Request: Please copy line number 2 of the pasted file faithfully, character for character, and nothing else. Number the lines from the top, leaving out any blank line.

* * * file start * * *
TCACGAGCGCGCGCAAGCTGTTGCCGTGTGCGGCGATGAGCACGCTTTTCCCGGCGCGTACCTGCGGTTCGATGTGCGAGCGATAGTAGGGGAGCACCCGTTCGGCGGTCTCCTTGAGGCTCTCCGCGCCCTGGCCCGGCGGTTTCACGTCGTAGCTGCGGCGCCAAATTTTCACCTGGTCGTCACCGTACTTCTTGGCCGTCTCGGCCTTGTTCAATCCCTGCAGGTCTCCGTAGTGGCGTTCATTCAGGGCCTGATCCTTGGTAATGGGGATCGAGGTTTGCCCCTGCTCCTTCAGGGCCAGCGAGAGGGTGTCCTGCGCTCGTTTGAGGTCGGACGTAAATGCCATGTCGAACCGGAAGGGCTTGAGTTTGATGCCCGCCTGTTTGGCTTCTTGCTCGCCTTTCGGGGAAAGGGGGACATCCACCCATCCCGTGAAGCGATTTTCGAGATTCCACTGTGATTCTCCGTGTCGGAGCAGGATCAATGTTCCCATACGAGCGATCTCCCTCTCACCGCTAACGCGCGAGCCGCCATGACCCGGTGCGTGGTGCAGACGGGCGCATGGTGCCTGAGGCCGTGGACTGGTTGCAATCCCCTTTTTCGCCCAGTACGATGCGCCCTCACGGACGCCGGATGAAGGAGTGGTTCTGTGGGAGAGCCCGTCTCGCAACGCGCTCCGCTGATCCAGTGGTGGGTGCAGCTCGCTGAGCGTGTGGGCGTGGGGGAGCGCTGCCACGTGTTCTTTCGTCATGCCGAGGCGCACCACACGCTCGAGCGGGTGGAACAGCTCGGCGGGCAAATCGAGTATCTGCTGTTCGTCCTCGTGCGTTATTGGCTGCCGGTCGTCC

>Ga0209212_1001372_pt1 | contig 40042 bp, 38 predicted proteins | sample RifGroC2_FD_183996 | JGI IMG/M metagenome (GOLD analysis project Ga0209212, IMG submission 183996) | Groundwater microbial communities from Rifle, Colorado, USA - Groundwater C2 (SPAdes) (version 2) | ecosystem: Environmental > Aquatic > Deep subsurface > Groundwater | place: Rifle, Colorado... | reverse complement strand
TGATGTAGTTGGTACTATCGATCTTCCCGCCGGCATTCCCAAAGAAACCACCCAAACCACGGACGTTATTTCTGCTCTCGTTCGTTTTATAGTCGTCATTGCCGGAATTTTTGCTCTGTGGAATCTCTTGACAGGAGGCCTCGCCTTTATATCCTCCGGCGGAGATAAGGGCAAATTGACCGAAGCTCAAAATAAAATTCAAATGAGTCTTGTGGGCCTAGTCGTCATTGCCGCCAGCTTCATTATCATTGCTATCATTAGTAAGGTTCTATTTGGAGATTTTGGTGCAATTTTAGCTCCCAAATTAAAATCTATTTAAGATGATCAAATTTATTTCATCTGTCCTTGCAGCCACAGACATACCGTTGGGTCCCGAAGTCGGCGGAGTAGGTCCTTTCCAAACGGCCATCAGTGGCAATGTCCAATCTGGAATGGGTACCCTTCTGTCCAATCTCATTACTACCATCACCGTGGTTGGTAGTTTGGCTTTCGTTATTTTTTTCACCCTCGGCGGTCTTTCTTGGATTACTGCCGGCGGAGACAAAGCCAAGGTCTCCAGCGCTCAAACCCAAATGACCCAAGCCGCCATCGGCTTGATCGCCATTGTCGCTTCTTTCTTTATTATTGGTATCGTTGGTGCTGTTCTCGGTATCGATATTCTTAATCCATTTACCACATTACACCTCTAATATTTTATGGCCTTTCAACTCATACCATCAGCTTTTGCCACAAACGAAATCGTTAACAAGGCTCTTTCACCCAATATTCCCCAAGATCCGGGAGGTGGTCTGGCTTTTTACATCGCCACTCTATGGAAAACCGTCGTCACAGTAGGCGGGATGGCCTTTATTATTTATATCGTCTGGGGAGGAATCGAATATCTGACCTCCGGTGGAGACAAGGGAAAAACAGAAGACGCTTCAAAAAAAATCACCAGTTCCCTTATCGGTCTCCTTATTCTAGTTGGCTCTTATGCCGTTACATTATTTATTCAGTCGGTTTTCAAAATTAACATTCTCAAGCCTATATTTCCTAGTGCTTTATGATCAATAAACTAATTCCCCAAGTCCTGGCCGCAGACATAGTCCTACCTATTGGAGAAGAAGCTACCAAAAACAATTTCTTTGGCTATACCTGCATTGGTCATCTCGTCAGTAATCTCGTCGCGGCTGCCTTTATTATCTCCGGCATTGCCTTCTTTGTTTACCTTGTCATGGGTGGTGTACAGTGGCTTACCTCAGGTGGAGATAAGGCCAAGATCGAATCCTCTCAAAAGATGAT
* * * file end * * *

>Ga0209212_1001372_pt1 | contig 40042 bp, 38 predicted proteins | sample RifGroC2_FD_183996 | JGI IMG/M metagenome (GOLD analysis project Ga0209212, IMG submission 183996) | Groundwater microbial communities from Rifle, Colorado, USA - Groundwater C2 (SPAdes) (version 2) | ecosystem: Environmental > Aquatic > Deep subsurface > Groundwater | place: Rifle, Colorado... | reverse complement strand